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Getting Nostalgic with Mark Fullard's Junior Digger

Getting Nostalgic with Mark Fullard's Junior Digger
26.7.05. E-bay has a lot to answer for.   We’ve all heard stories about buyers ending up with purchases not quite as described, but on the other hand, there are undoubtedly far more satisfied customers out there with only good things to say about this trading revolution.  Mark Fullard’s experiences are of the latter kind.  Being something of a nostalgia drag racing fanatic, he’s a regular net surfer and stumbled across a complete, turn-key, front-engined dragster for sale in the US while trawling through the ads.  He was not in a financial position to purchase the whole shebang, however, and eventually let it drift away.  As it transpired, the car attracted little interest from potential buyers, and ended up unsold.

350 Chevy with Enderle injection looks era perfect

Fast Forward by a few months, and Mark is now in the US with his wife at the 2003 California Hot Rod Reunion.  There, friend Steve Dennish of Limeworks Speed Shop informs him of a neat old dragster for sale on e-bay and suggests he should take a look.  On further inspection, it turns out to be the same car, but minus motor and transmission.  More importantly, it’s now within Mark’s budget.  A few days later, and the auction ended with Mark having registered the highest bid – the dragster was his.  There was a slight problem, however, as the slingshot was in Oregon, and Mark was by now back in his home city of Birmingham.  Enter 'kiwi' Steve Davies (the original  builder of the Thacker & Shine roadster), who just happened to be passing through Oregon at the right time with a trailer in tow.  Soon after, the car was in LA awaiting shipping, and it eventually arrived in the UK in February 2004.

Classic proportions of those early FED's are hard to beat

So what exactly had Mark purchased?  The car was originally built by Frank Huszar at Race Car Specialities in 1966, and because of the narrowness of the rails, Mark suggests it was built as a Junior Fuel car.  However, the car never ran in the '60s - it was stored from 1966 to 1996 in a body shop in Dufur, Oregon.  The chassis was updated in 1996, with a five-point roll cage and kidney bars but it still didn't see action until the year 2000.  It’s interesting to note that the updates have been achieved while retaining the classic look of a ‘60s digger, and there’s no doubt the car looks fabulous from any angle. This is a true new, old stock racecar, and was only painted for the first time a few years ago. From 2000 to 2003, the car ran in Nostalgia Eliminator with a 427 cu. in. bored and stroked, small-block Chevy and achieved very respectable quarter-mile times, in the 7.65 at 173mph range.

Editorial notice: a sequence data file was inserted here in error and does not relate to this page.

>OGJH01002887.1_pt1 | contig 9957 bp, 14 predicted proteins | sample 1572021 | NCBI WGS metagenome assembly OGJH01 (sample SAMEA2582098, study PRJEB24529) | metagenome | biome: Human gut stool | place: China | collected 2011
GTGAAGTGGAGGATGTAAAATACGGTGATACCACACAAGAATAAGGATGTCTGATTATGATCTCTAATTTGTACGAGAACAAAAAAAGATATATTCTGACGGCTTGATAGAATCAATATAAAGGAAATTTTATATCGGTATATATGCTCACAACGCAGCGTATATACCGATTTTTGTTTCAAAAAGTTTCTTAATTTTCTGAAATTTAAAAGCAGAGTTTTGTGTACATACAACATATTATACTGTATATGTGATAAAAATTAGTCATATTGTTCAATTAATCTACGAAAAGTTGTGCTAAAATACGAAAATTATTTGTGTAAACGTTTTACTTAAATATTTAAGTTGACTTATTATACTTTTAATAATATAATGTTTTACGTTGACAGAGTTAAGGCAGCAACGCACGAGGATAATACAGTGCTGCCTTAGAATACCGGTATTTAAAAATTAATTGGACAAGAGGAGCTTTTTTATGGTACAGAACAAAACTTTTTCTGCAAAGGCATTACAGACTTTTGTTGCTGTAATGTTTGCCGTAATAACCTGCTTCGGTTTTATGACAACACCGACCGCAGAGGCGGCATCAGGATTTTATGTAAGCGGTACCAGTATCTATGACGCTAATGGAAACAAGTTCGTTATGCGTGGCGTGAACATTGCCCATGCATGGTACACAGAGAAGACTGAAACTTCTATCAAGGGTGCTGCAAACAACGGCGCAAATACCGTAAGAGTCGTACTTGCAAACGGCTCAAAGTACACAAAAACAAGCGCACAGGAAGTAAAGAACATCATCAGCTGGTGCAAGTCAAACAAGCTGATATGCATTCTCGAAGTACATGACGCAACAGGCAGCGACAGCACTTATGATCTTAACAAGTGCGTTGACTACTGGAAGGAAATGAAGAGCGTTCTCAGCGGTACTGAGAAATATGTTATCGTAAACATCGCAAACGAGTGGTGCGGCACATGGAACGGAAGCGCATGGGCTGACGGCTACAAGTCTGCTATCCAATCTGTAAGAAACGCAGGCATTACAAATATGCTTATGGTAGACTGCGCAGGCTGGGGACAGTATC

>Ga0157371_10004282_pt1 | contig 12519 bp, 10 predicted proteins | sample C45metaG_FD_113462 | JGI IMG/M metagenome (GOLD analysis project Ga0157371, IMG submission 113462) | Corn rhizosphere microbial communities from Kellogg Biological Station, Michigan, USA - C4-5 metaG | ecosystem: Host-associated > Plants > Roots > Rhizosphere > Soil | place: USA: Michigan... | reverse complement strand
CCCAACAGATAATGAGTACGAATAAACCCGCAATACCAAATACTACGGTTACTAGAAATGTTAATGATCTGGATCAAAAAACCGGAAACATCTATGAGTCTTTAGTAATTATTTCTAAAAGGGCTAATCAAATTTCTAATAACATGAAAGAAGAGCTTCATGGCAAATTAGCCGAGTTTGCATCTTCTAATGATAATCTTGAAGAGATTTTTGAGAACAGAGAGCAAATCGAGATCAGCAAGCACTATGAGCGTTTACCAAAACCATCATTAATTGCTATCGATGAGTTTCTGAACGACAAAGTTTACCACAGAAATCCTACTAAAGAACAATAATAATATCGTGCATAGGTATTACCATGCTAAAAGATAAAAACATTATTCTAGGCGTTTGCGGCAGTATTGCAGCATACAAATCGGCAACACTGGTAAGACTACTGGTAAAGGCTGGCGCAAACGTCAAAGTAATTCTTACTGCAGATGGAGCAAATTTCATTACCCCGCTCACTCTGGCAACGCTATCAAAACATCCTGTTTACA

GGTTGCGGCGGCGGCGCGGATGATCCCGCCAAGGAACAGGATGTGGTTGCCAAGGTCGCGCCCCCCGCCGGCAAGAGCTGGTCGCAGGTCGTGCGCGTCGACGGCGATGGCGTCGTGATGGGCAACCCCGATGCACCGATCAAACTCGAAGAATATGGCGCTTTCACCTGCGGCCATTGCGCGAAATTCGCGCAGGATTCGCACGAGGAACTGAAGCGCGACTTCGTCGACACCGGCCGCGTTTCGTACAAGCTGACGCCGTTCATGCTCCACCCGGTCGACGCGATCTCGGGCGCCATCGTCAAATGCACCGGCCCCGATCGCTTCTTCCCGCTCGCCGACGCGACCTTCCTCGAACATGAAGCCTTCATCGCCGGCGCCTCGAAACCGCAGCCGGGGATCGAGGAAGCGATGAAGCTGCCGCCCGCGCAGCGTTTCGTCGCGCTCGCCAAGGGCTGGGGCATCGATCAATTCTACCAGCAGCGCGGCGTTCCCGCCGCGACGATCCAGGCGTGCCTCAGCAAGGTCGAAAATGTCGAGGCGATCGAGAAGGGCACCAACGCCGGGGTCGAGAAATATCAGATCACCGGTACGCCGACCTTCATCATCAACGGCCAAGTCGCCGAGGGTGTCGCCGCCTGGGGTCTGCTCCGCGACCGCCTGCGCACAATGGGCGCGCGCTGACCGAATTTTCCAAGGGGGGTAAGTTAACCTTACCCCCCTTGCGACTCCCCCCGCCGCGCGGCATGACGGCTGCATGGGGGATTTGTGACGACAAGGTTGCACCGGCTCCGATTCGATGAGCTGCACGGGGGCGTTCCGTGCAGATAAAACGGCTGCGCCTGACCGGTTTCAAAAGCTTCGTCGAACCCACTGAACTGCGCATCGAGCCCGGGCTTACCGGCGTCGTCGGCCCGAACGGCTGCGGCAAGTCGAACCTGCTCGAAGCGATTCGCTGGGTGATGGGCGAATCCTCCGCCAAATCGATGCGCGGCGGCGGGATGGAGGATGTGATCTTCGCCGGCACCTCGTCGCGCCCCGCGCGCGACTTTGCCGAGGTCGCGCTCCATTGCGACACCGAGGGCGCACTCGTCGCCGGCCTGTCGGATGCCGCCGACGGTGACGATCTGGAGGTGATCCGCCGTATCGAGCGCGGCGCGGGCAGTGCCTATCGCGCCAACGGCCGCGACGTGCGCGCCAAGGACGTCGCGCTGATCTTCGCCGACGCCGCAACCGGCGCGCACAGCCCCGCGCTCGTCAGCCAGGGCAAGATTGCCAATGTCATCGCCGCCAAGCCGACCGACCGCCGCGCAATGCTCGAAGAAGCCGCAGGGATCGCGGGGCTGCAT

Attention to detail makes this car stand out. Mark even managed to find himself some period-style head gear

Having purchased the car sans engine and trans, Mark sensibly opted for a relatively stock 350 cu. in. Chevy (380bhp approx) borrowed from good friend, Martin Payne, and equipped with an Enderle mechanical fuel injection system (again via e-bay) to get his first experiences of a slingshot on the drag strip.  The motor is hooked up to a shorty Powerglide with drive through an updated back axle equipped with a Mark Williams/Chrysler 83/4 casing equipped with 3.90 gears and Willwood four-pot callipers.  Rolling stock includes American Racing five-spoke wheels with Goodyear rubber at the rear, and Hallcraft wires fitted with rare Avons up front.


The first public outing in the UK for the 160-inch wheelbase digger was the Historic Motorsport Show at Stoneleigh, in February 2005, where it made a static appearance.  The first competitive run for the silver Metalflake machine came a few months later, at Gary’s Picnic, when Mark put down an exploratory 11.6-second pass at 113mph.  

“When you are this low to the ground the sensation of speed is immense,” Mark enthused at the time.  “The car feels better the faster you go, and it gives you a real buzz when you cross that finish line.”

Car retains feel of original in spite of being updated 

At their last outing, the Nostalgia Nationals at Shakespeare County Raceway, the team suffered mixed fortunes on track with an off-sounding motor, which effectively curtailed any opportunity of increasing terminal speeds or reducing elapsed times.  After considerable detective work, the problem was diagnosed as blocked injectors, but by the time the difficulties were resolved, it was too late for another attempt.   As ever in motor racing, though, it’s a case of “onwards and upwards”, and Mark and his team are now looking forward with real excitement and anticipation to the next outing for their classic slingshot - the Hot Rod Drags at SCR in August.

Mark would like to pass on special thanks to Steve Dennish for his help in obtaining and forwarding most of the hardware needed to complete the car, and for his input  in sealing the deal in the first place. 

Story & Photos:  Andy Kirk

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